Viewing entries tagged
Story Telling

A Practical Melting Pot

Comment

A Practical Melting Pot

The Innovators spent today at the classrooms in Suffolk. Their day was jam-packed with learning and informative, engaging seminars. 

First came a session with Borja Peropadre, the Director of Technical and Strategic Alliances at Zapata Computing. Zapata is a quantum computing startup created in Harvard University in 2017. The startup is dedicated to developing quantum computing algorithms and software to alleviate looming problems in the computational industry.

The Innovators pose with Borja after his lecture

The Innovators pose with Borja after his lecture

Quantum computing is rooted in mathematics and physics. The computers are incredibly powerful—they can solve issues like complex factoring, improve machine learning optimization, and improve encryption techniques. There are two leading prototypes for quantum computers—trapped ions and superconducting circuits. The Innovators learned the pros and cons of each as well as the overall importance of the computers in today’s modern, ever-evolving world.

Then, the Innovators collaborated for some time on the the Challenge, oiling and fine-tuning their ninety-second pitch to prepare themselves for another session in the evening.

After lunch, the Innovators enjoyed a session from Chuck Goldstone, a master of storytelling. He taught the Innovators how to get others to listen, like you, and do what you want.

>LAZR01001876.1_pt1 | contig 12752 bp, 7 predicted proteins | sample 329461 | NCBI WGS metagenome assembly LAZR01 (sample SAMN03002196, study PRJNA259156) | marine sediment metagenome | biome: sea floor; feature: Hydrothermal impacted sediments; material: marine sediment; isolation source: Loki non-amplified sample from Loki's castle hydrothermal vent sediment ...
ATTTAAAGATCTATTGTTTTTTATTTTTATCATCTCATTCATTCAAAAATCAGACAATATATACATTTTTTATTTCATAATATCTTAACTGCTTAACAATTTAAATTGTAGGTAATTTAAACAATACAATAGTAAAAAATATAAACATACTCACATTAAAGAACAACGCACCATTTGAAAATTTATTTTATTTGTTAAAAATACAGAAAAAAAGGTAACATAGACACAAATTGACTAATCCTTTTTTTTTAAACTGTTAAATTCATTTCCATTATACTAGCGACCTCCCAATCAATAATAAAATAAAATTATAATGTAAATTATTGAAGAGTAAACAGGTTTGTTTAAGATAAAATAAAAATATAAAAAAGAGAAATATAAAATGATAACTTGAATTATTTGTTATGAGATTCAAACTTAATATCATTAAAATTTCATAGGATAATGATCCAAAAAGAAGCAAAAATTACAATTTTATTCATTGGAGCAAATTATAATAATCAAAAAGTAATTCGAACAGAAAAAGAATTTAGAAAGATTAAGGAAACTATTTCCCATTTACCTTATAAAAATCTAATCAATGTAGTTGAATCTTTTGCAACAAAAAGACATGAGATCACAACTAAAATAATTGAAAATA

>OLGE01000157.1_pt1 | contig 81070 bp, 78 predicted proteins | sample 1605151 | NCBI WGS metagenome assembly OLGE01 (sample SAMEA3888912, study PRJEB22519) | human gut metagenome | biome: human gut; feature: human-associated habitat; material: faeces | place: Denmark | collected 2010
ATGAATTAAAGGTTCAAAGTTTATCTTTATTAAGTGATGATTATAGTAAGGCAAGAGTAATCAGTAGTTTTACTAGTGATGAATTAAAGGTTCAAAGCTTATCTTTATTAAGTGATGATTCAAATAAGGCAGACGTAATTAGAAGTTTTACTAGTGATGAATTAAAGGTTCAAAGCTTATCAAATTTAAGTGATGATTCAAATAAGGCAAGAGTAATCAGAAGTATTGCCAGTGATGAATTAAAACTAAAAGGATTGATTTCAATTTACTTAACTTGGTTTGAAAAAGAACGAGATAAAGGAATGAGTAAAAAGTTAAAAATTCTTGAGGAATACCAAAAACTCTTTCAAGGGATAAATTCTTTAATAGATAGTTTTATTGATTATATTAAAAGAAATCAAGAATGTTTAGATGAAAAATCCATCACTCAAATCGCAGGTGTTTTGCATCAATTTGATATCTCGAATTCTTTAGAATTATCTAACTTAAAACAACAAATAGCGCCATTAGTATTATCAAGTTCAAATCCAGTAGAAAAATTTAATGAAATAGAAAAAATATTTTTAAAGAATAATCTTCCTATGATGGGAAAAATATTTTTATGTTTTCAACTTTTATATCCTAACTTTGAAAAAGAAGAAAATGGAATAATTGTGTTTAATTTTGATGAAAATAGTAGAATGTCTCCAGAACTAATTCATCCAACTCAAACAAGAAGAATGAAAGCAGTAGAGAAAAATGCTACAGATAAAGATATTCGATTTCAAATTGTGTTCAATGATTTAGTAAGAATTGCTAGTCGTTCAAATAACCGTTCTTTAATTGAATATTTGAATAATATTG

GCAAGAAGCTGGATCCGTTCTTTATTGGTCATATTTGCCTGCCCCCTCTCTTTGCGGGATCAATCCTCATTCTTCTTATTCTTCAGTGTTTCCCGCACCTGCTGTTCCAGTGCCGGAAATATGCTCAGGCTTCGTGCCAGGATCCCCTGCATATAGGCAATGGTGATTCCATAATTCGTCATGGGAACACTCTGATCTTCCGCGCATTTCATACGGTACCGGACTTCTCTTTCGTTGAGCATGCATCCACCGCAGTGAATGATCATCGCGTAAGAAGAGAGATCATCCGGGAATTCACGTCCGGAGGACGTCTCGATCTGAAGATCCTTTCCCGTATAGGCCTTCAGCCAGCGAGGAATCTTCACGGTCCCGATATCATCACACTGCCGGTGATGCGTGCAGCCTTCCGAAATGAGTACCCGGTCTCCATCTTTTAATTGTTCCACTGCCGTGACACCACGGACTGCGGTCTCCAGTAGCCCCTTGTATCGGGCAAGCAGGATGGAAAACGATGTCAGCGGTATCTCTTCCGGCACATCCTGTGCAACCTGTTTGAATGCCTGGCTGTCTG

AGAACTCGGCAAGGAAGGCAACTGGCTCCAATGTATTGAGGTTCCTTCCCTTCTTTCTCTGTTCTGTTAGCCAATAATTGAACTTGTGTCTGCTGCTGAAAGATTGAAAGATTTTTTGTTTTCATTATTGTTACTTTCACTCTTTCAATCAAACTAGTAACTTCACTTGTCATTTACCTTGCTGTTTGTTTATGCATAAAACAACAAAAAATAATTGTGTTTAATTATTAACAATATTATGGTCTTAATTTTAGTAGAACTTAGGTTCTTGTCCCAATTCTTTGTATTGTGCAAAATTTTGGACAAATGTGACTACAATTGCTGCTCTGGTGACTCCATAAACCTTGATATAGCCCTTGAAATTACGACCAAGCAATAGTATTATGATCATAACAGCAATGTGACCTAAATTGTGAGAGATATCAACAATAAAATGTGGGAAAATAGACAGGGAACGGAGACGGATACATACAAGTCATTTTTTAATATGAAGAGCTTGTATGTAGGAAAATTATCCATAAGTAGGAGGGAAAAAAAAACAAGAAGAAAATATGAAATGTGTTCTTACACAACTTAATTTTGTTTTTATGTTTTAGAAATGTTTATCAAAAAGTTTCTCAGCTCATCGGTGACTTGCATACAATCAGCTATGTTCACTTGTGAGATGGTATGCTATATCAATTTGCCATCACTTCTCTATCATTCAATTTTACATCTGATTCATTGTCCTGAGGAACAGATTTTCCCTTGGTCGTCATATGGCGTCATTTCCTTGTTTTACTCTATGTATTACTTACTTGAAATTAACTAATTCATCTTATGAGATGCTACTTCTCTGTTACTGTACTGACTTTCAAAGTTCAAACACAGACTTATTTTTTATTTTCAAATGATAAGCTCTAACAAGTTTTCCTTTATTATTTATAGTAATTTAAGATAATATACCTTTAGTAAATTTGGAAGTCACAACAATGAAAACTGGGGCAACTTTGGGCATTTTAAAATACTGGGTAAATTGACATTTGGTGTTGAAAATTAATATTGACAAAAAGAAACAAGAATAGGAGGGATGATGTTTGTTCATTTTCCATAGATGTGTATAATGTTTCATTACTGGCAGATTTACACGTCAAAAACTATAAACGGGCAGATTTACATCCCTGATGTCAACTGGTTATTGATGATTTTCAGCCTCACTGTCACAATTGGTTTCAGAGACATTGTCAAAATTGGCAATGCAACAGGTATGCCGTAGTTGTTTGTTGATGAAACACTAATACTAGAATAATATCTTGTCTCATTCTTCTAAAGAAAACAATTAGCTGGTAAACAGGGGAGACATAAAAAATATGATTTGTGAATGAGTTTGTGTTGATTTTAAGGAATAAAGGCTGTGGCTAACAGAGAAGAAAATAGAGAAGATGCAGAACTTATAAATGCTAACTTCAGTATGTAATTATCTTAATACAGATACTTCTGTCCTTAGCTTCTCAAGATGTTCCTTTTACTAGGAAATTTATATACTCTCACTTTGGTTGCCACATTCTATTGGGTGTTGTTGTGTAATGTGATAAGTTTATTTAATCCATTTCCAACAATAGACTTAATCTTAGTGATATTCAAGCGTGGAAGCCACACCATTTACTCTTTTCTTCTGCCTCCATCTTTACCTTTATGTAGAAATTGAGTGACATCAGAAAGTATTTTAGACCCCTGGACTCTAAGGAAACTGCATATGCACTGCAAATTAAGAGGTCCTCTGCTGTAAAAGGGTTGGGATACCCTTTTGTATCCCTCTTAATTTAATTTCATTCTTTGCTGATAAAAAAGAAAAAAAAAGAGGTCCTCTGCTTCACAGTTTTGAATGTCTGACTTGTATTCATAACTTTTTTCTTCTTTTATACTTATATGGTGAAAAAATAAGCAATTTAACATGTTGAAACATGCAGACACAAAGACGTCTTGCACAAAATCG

It’s all about a personal story. The key to making a presentation excellent is making a presentation memorable—when telling a story, the key is to make it about the audience instead of the storyteller themselves. Find out what is in the audience—or stakeholder’s—interest, and how to best serve them.

To be successful, you need a good idea and a great way to communicate and ensnare your audience. No matter the actual subject of the company, there must be a successful communications department.

Presentations should not merely be a dry PowerPoint lecture with bullet points. The concept of visual learning and support is one of the most important things to attend to in today’s society. Every presentation must begin by capturing attention and engaging audience members. Keep the technical information to a minimum at first—like a newspaper article, start broad and then taper to narrow details. Make your presentation clear and memorable and drive action. Emphasize a narrative and emotional link. 

The Innovators learned some key tips to improve their presentations for the Challenge—tips like minimizing the amount per slide, making effective use of feedback, and doing away with pesky, distracting transitions and animations. Keep reading for more updates on those presentations!

The Innovators listening to Chuck’s talk on presentation skills

The Innovators listening to Chuck’s talk on presentation skills

Improv practice!

Improv practice!

After a short break, the Innovators reconvened for a session with Cheryl Lekousi, a hospital clown. Cheryl works with Hearts and Noses, a troupe of clowns that go around to hospitals to cheer up young, sick children. Her clown is named Tic Toc. 

Cheryl taught the Innovators about improvisation, or acting without preparation. The Innovators did a series of exercises, including passing around an imaginary ball. She also told them about some of her interactions in the hospital. Cheryl and her other clowns have been remembered by children for years; have been loved and made an important component of a life spent in a hospital. 

The Innovators finished off the day working on their Challenge again. More news on that front soon!

Emerson Monks

Comment